As widely as this incendiary spirit has spread, it has not yet infected this body, or the great mass of the intelligent and business portion of the North; but unless it be speedily stopped, it will spread and work upwards till it brings the two great sections of the Union into deadly conflict. This is not a new impression with me. Several years since, in a discussion with one of the Senators from Massachusetts (Mr. Webster), before this fell spirit had showed itself, I then predicted that the doctrine of the proclamation and the Force Bill,?that this Government had a right, in the last resort, to determine the extent of its own powers, and enforce its decision at the point of the bayonet, which was so warmly maintained by that Senator, would at no distant day arouse the dormant spirit of abolitionism. I told him that the doctrine was tantamount to the assumption of unlimited power on the part of the Government, and that such would be the impression on the public mind in a large portion of the Union. The consequence would be inevitable. A large portion of the Northern States believed slavery to be a sin, and would consider it as an obligation of conscience to abolish it if they should feel themselves in any degree responsible for its continuance, ?and that this doctrine would necessarily lead to the belief of such responsibility. I then predicted that it would commence as it has with this fanatical portion of society, and that they would begin their operations on the ignorant, the weak, the young, and the thoughtless, ?and gradually extend upwards till they would become strong enough to obtain political control, when he and others holding the highest stations in society, would, however reluctant, be compelled to yield to their doctrines, or be driven into obscurity. But four years have since elapsed, and all this is already in a course of regular fulfilment....}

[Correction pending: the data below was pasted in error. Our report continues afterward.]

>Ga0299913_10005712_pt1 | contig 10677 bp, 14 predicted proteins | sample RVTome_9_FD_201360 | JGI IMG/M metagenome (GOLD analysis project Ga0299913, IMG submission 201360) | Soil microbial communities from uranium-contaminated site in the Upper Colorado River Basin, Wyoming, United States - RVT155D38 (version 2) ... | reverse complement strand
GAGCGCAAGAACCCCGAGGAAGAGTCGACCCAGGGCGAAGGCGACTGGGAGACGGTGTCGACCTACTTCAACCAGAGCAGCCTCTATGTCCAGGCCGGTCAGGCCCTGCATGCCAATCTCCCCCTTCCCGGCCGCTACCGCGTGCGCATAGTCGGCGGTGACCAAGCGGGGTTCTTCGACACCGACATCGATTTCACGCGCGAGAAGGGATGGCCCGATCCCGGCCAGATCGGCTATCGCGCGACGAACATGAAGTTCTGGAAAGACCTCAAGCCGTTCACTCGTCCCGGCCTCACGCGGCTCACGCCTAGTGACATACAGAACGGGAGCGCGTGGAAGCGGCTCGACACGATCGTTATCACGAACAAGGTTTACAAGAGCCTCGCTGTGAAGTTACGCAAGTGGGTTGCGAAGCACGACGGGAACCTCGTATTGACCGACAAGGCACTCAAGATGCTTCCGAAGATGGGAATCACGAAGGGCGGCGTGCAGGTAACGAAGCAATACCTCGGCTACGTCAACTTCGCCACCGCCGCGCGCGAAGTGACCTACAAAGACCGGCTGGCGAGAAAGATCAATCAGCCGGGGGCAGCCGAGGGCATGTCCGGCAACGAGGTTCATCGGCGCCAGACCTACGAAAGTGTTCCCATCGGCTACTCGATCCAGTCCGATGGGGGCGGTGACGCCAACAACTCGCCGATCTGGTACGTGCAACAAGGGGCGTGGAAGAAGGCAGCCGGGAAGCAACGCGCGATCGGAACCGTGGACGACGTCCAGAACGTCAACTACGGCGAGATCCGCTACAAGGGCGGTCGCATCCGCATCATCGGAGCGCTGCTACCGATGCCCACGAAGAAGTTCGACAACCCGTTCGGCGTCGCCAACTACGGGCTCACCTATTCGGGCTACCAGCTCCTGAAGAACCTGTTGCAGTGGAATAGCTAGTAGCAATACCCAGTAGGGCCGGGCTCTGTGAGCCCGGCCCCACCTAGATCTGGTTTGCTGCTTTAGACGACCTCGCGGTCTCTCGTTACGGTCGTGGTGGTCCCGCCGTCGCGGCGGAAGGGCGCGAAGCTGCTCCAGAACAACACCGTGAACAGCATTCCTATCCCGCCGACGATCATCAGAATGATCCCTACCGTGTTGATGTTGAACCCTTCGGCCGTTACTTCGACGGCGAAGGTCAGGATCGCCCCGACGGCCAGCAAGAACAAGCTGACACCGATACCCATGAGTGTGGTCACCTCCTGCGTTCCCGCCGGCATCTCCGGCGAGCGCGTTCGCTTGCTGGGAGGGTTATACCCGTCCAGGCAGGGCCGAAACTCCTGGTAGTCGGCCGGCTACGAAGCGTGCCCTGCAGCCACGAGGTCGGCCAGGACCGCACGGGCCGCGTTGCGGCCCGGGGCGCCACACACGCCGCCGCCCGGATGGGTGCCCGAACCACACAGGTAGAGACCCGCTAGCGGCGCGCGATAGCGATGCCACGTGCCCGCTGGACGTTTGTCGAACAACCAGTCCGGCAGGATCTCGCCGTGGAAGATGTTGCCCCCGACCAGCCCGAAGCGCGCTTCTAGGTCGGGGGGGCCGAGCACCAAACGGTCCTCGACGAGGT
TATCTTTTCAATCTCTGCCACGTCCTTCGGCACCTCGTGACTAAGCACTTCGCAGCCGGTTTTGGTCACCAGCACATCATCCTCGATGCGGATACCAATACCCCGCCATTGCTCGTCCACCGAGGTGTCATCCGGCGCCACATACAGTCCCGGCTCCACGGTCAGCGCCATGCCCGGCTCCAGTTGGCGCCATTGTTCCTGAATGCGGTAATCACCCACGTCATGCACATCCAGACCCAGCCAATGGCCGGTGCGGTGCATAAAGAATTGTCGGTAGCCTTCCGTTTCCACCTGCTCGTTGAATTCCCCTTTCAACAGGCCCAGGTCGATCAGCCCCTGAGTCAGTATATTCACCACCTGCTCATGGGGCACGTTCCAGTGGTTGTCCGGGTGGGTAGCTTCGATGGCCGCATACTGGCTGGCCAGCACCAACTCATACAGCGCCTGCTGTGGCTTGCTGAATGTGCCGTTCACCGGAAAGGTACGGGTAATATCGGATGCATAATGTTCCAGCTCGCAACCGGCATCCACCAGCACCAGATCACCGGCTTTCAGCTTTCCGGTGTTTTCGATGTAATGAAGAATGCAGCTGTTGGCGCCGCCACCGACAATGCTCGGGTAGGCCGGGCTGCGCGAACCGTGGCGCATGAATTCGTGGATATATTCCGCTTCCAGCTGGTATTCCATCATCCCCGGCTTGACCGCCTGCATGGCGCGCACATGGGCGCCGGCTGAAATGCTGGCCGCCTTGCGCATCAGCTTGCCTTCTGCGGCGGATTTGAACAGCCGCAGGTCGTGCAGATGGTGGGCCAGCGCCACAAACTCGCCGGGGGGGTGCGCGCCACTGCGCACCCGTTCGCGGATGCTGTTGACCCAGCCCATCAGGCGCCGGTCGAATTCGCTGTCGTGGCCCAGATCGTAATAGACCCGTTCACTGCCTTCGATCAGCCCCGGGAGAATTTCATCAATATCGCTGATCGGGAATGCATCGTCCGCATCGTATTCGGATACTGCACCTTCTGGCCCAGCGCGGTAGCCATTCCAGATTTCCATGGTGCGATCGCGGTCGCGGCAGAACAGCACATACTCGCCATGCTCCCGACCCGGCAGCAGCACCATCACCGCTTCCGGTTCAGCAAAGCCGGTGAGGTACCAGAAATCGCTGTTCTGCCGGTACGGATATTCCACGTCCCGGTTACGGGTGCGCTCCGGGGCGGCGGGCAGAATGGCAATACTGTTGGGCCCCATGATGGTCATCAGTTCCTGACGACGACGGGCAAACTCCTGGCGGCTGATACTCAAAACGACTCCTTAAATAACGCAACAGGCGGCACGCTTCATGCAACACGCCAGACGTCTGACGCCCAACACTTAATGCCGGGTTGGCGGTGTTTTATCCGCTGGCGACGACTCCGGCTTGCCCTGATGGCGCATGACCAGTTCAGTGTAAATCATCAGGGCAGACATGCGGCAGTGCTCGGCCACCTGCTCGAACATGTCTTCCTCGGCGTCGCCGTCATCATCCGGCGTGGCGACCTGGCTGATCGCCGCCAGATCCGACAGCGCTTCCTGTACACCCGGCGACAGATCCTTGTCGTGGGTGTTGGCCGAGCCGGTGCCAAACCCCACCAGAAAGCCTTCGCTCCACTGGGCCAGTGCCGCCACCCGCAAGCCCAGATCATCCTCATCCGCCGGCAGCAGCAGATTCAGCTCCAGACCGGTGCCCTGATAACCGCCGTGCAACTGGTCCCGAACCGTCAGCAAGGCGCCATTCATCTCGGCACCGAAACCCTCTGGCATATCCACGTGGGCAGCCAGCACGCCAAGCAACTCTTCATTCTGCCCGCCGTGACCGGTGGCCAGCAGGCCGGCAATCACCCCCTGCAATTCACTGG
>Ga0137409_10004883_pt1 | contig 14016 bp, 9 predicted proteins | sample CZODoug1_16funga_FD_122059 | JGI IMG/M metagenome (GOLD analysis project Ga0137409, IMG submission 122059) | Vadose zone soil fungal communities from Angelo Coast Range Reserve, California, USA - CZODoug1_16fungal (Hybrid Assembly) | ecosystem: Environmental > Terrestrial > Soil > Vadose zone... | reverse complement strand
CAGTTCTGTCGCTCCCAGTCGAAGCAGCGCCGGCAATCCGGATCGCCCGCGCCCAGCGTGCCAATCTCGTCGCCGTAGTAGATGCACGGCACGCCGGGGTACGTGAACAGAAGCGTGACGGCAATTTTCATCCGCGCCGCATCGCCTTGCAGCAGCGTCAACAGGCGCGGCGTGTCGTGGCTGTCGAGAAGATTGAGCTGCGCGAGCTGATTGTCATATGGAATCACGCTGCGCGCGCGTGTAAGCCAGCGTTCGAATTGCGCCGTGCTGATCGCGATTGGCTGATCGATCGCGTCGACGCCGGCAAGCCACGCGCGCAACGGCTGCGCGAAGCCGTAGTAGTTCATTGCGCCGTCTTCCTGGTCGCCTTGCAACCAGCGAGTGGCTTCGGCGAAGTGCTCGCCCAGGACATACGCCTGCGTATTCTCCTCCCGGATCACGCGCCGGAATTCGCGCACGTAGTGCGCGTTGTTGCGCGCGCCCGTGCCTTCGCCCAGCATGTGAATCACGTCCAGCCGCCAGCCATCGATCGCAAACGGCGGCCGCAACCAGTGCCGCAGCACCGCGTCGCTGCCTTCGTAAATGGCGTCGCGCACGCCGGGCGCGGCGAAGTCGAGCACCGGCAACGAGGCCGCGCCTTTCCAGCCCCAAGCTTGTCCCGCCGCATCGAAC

Already it has taken possession of the pulpit, of the schools, and, to a considerable extent, of the press; those great instruments by which the mind of the rising, generation will be formed.

However sound the great body of the non-slaveholding States are at present, in the course of a few years they will be succeeded by those who will have been taught to hate the people and institutions of nearly one-half of this Union, with a hatred more deadly than one hostile nation ever entertained towards another. It is easy to see the end. By the necessary course of events, if left to themselves, we must become, finally, two people. It is impossible under the deadly hatred which must spring up between the two great sections, if the present causes are permitted to operate unchecked, that we should continue under the same political system. The conflicting elements would burst the Union asunder, powerful as are the links which hold it together. Abolition and the Union cannot co-exist. As the friend of the Union I openly proclaim it,?and the sooner it is known the better.... We of the South will not, cannot surrender our institutions. To maintain the existing relations between the two races, inhabiting that section of the Union, is indispensable to the peace and happiness of both. It cannot be subverted without drenching the country in blood, and extirpating one or the other of the races. Be it good or bad, it has grown up with our society and institutions, and is so interwoven with them, that to destroy it would be to destroy us as a people. But let me not be understood as admitting, even by implication, that the existing relations between the two races in the slaveholding States is an evil:? far otherwise; I hold it to be a good, as it has thus far proved itself to be to both, and will continue to prove so if not disturbed by the fell spirit of abolition. I appeal to facts. Never before has the black race of Central Africa, from the dawn of history to the present day, attained a condition so civilized and so improved, not only physically, but morally and intellectually. It came among us in a low, degraded, and savage condition, and in the course of a few generations it has grown up under the fostering care of our institutions, reviled as they have been, to its present comparatively civilized condition. This, with the rapid increase of numbers, is conclusive proof of the general happiness of the race, in spite of all the exaggerated tales to the contrary.